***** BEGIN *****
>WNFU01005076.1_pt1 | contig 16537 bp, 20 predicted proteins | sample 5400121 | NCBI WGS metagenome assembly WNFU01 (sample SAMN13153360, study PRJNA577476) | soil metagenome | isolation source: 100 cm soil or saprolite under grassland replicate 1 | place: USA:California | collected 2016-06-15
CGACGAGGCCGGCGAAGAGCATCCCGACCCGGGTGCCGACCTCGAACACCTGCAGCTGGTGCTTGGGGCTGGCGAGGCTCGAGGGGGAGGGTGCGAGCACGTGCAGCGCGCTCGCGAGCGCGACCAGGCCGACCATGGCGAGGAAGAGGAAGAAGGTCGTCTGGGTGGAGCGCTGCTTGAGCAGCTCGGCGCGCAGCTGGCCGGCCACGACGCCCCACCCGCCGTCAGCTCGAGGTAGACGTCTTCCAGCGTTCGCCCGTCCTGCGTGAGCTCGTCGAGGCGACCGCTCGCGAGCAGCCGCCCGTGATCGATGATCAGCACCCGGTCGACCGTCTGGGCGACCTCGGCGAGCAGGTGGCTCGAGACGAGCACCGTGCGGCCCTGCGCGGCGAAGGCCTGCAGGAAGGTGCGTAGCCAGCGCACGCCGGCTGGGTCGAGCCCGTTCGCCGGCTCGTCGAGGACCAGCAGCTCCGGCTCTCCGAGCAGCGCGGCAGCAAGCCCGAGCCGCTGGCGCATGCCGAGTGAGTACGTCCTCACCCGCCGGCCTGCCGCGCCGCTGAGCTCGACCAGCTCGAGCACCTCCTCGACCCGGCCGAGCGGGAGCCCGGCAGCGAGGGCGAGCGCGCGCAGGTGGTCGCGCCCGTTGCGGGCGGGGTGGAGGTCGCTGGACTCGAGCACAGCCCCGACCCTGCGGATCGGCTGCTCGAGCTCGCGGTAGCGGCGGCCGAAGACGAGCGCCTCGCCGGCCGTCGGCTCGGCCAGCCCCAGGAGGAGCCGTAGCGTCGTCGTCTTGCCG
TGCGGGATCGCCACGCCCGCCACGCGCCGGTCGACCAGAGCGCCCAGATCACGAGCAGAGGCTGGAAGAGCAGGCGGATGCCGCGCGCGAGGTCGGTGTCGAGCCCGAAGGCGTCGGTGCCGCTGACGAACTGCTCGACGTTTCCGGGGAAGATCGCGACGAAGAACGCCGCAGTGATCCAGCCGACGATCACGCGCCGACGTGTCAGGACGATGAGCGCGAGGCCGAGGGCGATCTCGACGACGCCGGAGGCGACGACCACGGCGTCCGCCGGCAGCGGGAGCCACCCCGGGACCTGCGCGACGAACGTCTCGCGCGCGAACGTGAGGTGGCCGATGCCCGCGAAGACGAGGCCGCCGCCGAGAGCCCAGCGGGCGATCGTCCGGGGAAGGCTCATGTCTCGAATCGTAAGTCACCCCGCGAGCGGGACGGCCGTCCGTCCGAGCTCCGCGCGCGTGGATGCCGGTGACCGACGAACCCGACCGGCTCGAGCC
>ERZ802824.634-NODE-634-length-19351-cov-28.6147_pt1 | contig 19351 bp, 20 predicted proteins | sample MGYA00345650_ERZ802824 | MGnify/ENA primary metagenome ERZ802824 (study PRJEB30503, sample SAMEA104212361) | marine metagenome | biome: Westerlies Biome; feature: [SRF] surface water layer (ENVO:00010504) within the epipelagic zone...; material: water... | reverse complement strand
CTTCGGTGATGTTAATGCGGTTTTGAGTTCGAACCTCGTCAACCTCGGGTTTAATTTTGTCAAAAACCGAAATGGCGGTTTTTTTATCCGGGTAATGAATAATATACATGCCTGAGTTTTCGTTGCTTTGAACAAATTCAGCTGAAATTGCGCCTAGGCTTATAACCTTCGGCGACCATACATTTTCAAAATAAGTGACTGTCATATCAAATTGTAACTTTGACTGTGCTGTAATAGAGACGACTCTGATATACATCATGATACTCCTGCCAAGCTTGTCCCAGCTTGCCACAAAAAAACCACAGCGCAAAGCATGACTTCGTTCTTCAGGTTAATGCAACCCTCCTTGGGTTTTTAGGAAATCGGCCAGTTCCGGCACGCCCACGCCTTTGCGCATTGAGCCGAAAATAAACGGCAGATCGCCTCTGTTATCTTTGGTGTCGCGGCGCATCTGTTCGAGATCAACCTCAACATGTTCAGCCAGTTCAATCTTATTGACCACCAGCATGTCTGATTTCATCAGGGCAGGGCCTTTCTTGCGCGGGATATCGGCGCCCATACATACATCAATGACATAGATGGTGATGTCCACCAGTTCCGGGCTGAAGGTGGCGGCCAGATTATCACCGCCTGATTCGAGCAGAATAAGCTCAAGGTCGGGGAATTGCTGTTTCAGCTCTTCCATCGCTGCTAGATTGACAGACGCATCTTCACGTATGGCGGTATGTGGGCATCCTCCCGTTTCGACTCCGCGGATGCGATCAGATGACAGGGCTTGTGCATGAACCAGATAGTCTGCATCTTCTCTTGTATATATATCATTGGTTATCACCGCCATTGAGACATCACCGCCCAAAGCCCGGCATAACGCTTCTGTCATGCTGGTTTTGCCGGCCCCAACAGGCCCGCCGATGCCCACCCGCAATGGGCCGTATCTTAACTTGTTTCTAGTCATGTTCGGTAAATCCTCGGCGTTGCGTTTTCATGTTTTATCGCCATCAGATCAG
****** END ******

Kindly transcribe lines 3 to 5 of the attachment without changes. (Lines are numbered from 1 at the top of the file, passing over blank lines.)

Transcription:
TGCGGGATCGCCACGCCCGCCACGCGCCGGTCGACCAGAGCGCCCAGATCACGAGCAGAGGCTGGAAGAGCAGGCGGATGCCGCGCGCGAGGTCGGTGTCGAGCCCGAAGGCGTCGGTGCCGCTGACGAACTGCTCGACGTTTCCGGGGAAGATCGCGACGAAGAACGCCGCAGTGATCCAGCCGACGATCACGCGCCGACGTGTCAGGACGATGAGCGCGAGGCCGAGGGCGATCTCGACGACGCCGGAGGCGACGACCACGGCGTCCGCCGGCAGCGGGAGCCACCCCGGGACCTGCGCGACGAACGTCTCGCGCGCGAACGTGAGGTGGCCGATGCCCGCGAAGACGAGGCCGCCGCCGAGAGCCCAGCGGGCGATCGTCCGGGGAAGGCTCATGTCTCGAATCGTAAGTCACCCCGCGAGCGGGACGGCCGTCCGTCCGAGCTCCGCGCGCGTGGATGCCGGTGACCGACGAACCCGACCGGCTCGAGCC
>ERZ802824.634-NODE-634-length-19351-cov-28.6147_pt1 | contig 19351 bp, 20 predicted proteins | sample MGYA00345650_ERZ802824 | MGnify/ENA primary metagenome ERZ802824 (study PRJEB30503, sample SAMEA104212361) | marine metagenome | biome: Westerlies Biome; feature: [SRF] surface water layer (ENVO:00010504) within the epipelagic zone...; material: water... | reverse complement strand
CTTCGGTGATGTTAATGCGGTTTTGAGTTCGAACCTCGTCAACCTCGGGTTTAATTTTGTCAAAAACCGAAATGGCGGTTTTTTTATCCGGGTAATGAATAATATACATGCCTGAGTTTTCGTTGCTTTGAACAAATTCAGCTGAAATTGCGCCTAGGCTTATAACCTTCGGCGACCATACATTTTCAAAATAAGTGACTGTCATATCAAATTGTAACTTTGACTGTGCTGTAATAGAGACGACTCTGATATACATCATGATACTCCTGCCAAGCTTGTCCCAGCTTGCCACAAAAAAACCACAGCGCAAAGCATGACTTCGTTCTTCAGGTTAATGCAACCCTCCTTGGGTTTTTAGGAAATCGGCCAGTTCCGGCACGCCCACGCCTTTGCGCATTGAGCCGAAAATAAACGGCAGATCGCCTCTGTTATCTTTGGTGTCGCGGCGCATCTGTTCGAGATCAACCTCAACATGTTCAGCCAGTTCAATCTTATTGACCACCAGCATGTCTGATTTCATCAGGGCAGGGCCTTTCTTGCGCGGGATATCGGCGCCCATACATACATCAATGACATAGATGGTGATGTCCACCAGTTCCGGGCTGAAGGTGGCGGCCAGATTATCACCGCCTGATTCGAGCAGAATAAGCTCAAGGTCGGGGAATTGCTGTTTCAGCTCTTCCATCGCTGCTAGATTGACAGACGCATCTTCACGTATGGCGGTATGTGGGCATCCTCCCGTTTCGACTCCGCGGATGCGATCAGATGACAGGGCTTGTGCATGAACCAGATAGTCTGCATCTTCTCTTGTATATATATCATTGGTTATCACCGCCATTGAGACATCACCGCCCAAAGCCCGGCATAACGCTTCTGTCATGCTGGTTTTGCCGGCCCCAACAGGCCCGCCGATGCCCACCCGCAATGGGCCGTATCTTAACTTGTTTCTAGTCATGTTCGGTAAATCCTCGGCGTTGCGTTTTCATGTTTTATCGCCATCAGATCAG